Then on March 31, 2020, a small gift quietly entered the world — a little paperback with an ironic title: Analog Church: Why We need Real People, Places, and Things in the Digital Age by Jay Y. Kim.

Right when the whole country closed its physical doors and went online, a book was released with a counter message: Go analog.

In the publishing world, these things happen. For example, some authors released books on September 11, 2001, but other news was far more urgent. Analog Church, of course, was written months before anyone had ever heard of COVID-19. The author never could have predicted that almost every church in America would go completely online just weeks before his book was released, but God clearly wanted these printed words to reach a hurting world at precisely that moment in time.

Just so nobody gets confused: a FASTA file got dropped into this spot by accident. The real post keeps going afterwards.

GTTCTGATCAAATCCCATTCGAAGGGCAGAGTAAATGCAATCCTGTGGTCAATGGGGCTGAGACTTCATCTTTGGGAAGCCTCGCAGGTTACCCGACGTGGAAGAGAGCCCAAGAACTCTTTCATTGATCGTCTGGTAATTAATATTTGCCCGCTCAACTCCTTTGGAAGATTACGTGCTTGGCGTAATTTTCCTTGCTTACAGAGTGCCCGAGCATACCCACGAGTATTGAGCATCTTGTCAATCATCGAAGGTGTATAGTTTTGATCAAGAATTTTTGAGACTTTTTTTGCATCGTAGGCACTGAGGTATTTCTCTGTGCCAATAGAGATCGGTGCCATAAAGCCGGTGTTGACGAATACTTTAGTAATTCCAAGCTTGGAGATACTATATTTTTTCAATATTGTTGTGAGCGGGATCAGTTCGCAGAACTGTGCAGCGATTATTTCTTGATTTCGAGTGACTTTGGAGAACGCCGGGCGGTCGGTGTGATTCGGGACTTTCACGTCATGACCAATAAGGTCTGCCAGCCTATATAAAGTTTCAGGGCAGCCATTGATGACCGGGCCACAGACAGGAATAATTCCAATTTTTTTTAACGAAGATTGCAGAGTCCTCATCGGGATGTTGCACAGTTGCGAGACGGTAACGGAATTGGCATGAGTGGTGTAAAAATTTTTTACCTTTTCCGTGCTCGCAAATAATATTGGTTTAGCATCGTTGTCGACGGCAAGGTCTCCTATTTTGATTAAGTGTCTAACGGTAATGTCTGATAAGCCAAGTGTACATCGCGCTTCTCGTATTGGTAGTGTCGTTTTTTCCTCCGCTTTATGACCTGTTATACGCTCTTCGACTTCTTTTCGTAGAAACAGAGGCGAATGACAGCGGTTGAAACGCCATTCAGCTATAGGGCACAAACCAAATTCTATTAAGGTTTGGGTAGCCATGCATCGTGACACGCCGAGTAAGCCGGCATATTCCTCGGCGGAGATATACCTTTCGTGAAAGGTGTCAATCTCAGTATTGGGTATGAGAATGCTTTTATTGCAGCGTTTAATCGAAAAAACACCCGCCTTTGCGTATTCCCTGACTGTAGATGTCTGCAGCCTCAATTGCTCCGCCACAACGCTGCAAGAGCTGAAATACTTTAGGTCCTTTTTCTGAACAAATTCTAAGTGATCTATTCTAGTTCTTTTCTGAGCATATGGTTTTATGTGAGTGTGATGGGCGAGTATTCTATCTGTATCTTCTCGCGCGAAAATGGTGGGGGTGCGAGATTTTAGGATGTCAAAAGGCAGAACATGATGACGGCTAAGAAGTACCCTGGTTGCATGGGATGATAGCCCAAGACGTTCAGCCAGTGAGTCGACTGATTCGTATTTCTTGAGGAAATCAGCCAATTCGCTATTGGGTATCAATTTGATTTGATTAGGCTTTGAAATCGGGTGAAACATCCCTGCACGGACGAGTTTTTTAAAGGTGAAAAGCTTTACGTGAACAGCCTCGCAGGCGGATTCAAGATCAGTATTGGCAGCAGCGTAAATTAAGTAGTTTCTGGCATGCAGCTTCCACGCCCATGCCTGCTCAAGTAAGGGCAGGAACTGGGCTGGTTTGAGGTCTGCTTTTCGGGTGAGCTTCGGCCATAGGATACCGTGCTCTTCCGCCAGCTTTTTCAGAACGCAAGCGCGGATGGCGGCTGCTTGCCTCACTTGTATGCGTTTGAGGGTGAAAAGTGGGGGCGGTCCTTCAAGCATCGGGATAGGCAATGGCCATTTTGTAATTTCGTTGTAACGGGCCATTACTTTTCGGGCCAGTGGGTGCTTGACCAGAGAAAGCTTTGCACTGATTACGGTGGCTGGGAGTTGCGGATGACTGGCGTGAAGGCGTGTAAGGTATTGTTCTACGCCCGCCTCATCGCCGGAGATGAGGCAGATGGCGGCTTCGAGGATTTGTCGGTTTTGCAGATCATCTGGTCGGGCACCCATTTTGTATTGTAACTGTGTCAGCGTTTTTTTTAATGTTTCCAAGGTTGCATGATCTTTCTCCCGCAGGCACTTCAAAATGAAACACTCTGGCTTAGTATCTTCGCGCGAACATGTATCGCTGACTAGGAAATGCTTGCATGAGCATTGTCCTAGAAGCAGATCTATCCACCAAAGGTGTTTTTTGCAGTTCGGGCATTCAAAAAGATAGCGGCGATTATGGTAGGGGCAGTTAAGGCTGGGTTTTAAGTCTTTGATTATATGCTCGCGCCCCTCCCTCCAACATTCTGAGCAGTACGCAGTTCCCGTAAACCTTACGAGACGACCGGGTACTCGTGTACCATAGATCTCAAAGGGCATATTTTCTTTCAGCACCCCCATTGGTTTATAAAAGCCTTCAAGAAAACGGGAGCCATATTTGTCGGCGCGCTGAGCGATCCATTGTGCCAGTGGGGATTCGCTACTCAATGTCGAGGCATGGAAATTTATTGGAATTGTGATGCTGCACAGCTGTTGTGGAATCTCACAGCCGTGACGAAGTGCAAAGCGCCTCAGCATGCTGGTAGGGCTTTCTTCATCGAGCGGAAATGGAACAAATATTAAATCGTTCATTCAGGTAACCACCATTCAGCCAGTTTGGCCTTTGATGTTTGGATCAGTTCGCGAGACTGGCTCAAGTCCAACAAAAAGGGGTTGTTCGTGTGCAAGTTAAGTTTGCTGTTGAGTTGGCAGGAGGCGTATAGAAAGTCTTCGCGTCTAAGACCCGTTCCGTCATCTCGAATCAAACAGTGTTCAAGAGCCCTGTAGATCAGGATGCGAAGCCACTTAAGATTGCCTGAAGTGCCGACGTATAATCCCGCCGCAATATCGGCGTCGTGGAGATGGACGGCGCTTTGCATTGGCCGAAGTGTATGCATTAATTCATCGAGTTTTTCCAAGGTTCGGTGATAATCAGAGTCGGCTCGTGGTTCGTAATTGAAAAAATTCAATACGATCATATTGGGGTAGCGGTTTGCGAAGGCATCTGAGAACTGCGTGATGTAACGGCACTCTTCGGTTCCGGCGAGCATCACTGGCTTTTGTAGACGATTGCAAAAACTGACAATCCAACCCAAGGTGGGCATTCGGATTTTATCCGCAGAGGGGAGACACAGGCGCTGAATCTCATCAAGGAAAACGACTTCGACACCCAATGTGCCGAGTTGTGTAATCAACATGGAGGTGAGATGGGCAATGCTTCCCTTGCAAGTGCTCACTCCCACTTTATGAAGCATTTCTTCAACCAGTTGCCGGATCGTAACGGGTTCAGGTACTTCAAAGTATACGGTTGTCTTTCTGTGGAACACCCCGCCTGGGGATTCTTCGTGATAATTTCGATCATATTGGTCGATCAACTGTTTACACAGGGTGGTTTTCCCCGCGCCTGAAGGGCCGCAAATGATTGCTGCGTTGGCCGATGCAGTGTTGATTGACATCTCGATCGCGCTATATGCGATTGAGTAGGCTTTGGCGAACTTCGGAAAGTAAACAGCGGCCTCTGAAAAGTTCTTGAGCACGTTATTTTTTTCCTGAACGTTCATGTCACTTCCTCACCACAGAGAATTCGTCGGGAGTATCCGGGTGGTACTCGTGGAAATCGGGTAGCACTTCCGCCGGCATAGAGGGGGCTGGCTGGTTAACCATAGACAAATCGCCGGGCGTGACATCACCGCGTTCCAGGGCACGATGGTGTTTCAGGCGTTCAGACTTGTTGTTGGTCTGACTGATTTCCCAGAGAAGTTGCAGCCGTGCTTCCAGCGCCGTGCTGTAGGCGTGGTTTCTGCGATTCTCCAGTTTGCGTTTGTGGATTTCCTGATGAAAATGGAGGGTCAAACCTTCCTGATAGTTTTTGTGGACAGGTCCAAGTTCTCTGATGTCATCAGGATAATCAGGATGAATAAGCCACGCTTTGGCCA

With pre-pandemic church life in mind, the author explains what happens when churches go digital. He says,

An “online church” is more a product to be consumed than it is a people to be joined. (Page 95)

Again, the author wrote this prior to the coronavirus changing the landscape of the world, so this isn’t a criticism of churches responding to a pandemic. But everything he says in his book is effectually what played out after the pandemic-induced closures. When we produce digital content, that content is meant to be consumed. And in doing so, we become part of an online culture that focuses on the never-ending cycle of production and consumption.